“India currently has 3 lakh HD-ready households. By the end of the year, this will go up to 30 lakh, largely driven by these major sporting events,” says R.K. Arnold, secretary with telecom regulator Trai.

R.K. Zutshi, deputy managing director of Samsung India, says the craze for full HD television sets is already visible. “The price difference between an HD-ready and a full HD television set has shrunk to about 5 per cent. In 2009, full HD flat panel televisions accounted for 30 per cent of all sales. This year we expect it to grow to 50 per cent.”

The big challenge

But that is only half of the story. The bigger challenge will be to get the broadcasters to beam HD content.

Sun Direct’s COO Tony De’Silva says, “The problem is that Indian content is still not shot in high definition. Channels can, however, upscale transmission bandwidth from 3.5-4.5 megabits to 8.5-10 megabits.” That takes some investment. Colors has done this for Sun Direct, while the DTH provider upscales the standard definition to high definition at its own end.

Sun Direct is offering seven HD channels at this point, including IPL Cricket HD, Discovery HD, National Geographic HD, Colors and even generates its own HD content for Tamil and Telugu movies.

DTH operators are cagey about their discussions with broadcasters on HD content. Several channels are gearing up to offer HDTV content in three genres — infotainment, sports and movies. Those who have alliances with global broadcasters may be able to access HD technology from abroad. Channels such as HBO, Cartoon Network, and Pogo have converted to HD feeds and will be available in India by the end of the year.

Pricey proposition

But there are niggling troubles: access to HDTV broadcasts will be expensive, content will be limited and DTH operators as well as broadcasters will have to find their feet in a new market. That is true for most new technologies.

Till then, DTH providers seem to be pushing the personal video recorder service bundled with the HDTV set-top box. Big TV’s Rao says, “Our HDTV digital video recorder will offer 200 hours of recording, besides a universal remote.”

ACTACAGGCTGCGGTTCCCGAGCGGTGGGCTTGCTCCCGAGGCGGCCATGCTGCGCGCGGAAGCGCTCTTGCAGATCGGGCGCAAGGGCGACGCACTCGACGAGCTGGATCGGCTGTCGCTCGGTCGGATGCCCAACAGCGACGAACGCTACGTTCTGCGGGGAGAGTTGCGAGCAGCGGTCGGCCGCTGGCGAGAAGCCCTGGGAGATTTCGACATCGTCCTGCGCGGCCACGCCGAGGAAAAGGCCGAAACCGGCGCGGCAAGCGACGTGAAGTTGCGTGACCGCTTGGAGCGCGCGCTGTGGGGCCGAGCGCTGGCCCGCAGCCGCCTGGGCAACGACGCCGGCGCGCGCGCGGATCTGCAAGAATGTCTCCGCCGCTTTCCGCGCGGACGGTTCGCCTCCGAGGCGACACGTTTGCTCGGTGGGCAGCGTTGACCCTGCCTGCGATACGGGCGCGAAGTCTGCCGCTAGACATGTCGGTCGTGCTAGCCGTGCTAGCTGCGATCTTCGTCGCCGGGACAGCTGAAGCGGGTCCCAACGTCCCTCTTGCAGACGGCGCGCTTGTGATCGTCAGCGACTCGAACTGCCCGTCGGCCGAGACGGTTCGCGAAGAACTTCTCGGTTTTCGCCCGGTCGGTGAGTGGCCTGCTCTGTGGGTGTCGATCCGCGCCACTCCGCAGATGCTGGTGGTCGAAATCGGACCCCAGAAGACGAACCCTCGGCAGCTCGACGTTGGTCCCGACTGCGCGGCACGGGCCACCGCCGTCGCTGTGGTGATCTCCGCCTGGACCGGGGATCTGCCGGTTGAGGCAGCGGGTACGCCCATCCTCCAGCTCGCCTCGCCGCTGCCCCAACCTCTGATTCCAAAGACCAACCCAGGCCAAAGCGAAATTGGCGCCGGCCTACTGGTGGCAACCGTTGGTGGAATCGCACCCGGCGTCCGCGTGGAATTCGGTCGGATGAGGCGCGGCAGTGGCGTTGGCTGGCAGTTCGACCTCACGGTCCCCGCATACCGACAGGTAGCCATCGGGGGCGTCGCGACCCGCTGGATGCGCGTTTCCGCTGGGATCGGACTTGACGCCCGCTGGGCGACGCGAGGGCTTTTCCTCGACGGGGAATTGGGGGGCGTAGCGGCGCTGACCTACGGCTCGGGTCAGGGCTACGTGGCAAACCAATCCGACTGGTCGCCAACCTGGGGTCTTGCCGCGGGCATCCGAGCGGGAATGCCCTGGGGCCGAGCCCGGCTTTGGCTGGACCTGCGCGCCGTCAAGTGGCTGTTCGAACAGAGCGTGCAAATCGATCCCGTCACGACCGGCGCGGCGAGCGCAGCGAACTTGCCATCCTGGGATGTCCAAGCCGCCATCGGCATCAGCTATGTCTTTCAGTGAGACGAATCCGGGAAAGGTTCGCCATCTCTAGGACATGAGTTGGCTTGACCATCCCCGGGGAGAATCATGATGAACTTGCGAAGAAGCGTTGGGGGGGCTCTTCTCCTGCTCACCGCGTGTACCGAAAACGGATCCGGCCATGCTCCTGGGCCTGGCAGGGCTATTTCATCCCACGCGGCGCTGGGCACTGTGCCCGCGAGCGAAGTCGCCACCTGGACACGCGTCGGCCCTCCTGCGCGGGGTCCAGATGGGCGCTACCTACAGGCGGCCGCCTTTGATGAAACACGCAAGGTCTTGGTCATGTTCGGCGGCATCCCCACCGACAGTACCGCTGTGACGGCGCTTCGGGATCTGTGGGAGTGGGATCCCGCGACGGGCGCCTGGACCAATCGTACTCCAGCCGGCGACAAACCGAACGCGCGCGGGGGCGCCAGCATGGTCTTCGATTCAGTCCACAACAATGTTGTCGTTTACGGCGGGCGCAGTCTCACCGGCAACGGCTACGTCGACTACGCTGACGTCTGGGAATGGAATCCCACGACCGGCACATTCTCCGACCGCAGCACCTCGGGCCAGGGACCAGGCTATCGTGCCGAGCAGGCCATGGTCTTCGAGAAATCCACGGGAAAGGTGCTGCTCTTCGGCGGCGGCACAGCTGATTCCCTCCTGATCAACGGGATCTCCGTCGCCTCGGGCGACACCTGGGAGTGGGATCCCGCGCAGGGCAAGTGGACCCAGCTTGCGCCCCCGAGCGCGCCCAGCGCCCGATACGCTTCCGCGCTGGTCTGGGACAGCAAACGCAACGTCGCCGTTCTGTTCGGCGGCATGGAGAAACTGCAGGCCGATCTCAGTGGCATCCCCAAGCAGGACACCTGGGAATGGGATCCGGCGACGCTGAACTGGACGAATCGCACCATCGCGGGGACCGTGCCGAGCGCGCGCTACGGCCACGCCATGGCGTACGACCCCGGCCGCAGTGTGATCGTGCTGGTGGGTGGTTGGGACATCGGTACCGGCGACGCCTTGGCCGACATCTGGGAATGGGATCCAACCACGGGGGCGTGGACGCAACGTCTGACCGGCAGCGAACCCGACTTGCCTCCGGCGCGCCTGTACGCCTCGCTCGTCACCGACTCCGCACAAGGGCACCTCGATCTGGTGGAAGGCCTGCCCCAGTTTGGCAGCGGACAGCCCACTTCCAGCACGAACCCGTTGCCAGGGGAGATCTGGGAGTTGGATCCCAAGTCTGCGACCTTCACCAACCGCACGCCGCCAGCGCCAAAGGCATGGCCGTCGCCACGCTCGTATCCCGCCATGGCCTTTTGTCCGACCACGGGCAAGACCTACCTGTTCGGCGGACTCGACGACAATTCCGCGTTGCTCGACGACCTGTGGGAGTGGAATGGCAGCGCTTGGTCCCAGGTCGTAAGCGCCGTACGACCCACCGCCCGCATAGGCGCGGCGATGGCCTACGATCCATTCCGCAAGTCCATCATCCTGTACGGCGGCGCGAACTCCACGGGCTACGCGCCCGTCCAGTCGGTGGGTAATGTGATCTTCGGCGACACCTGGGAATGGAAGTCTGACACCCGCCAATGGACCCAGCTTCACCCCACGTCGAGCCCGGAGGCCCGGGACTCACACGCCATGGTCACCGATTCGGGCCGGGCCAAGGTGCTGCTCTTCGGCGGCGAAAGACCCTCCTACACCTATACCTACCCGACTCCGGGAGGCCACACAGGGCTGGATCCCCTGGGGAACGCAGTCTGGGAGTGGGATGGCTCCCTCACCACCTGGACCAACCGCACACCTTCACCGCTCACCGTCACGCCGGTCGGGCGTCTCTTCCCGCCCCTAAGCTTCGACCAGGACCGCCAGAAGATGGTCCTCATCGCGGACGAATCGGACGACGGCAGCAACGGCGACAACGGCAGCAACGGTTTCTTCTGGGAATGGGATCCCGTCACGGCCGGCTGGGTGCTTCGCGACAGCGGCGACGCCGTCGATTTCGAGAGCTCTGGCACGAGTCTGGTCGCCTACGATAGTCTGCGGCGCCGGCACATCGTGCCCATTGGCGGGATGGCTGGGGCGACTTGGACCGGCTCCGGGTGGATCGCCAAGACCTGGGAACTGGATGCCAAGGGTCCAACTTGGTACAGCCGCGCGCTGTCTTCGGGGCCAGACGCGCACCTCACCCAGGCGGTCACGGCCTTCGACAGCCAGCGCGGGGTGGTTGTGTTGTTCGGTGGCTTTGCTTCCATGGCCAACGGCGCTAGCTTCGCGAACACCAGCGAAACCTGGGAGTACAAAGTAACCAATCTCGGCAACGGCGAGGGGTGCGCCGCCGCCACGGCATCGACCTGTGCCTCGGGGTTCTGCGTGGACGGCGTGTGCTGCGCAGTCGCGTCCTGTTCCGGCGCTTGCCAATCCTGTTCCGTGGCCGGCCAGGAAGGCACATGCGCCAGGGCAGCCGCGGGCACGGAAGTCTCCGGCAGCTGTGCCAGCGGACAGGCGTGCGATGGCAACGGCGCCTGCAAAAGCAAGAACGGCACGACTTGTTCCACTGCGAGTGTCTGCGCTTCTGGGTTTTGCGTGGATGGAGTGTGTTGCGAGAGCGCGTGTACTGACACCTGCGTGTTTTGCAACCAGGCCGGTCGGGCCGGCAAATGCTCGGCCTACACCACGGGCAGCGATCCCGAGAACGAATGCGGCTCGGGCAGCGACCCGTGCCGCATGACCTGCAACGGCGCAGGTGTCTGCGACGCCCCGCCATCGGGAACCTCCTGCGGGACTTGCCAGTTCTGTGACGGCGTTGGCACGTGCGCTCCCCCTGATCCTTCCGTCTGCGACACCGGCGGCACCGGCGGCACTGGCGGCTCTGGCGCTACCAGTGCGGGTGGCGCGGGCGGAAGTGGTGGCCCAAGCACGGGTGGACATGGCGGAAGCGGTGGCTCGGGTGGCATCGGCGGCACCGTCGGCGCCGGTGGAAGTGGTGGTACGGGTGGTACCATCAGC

While DTH providers get their act together, state-run Doordarshan will not be left behind. SIS Live, a UK broadcaster, has bagged the rights from Doordarshan to beam the Commonwealth Games in HD format. In August 2009, the Union cabinet approved a Rs 165-crore plan to allow Doordarshan to upgrade to a high-definition format. For the Commonwealth Games, SIS Live will have 250 high definition cameras and 2,000 skilled manpower to cover the events in the HDTV format. The UK partner is expected to train 300 technicians of the state-run broadcaster.

Industry observers say one problem that can trip up the HDTV boom is bandwidth. “Many DTH companies are so starved of satellite bandwidth that they don’t have space for all the standard definition channels on offer, leave alone devoting more bandwidth for carrying HD versions,” said a Trai official.

“As a satellite operator, we are carrying lots of HD content. But we need to let the market find its own natural way. I believe right content and pricing are the only way to meet the viewers needs and expectations,” said Sabrina Cubbon, GM (marketing) of AsiaSat — a satellite operator. The couch potatoes will soon have even more reason to loll in their beanbags.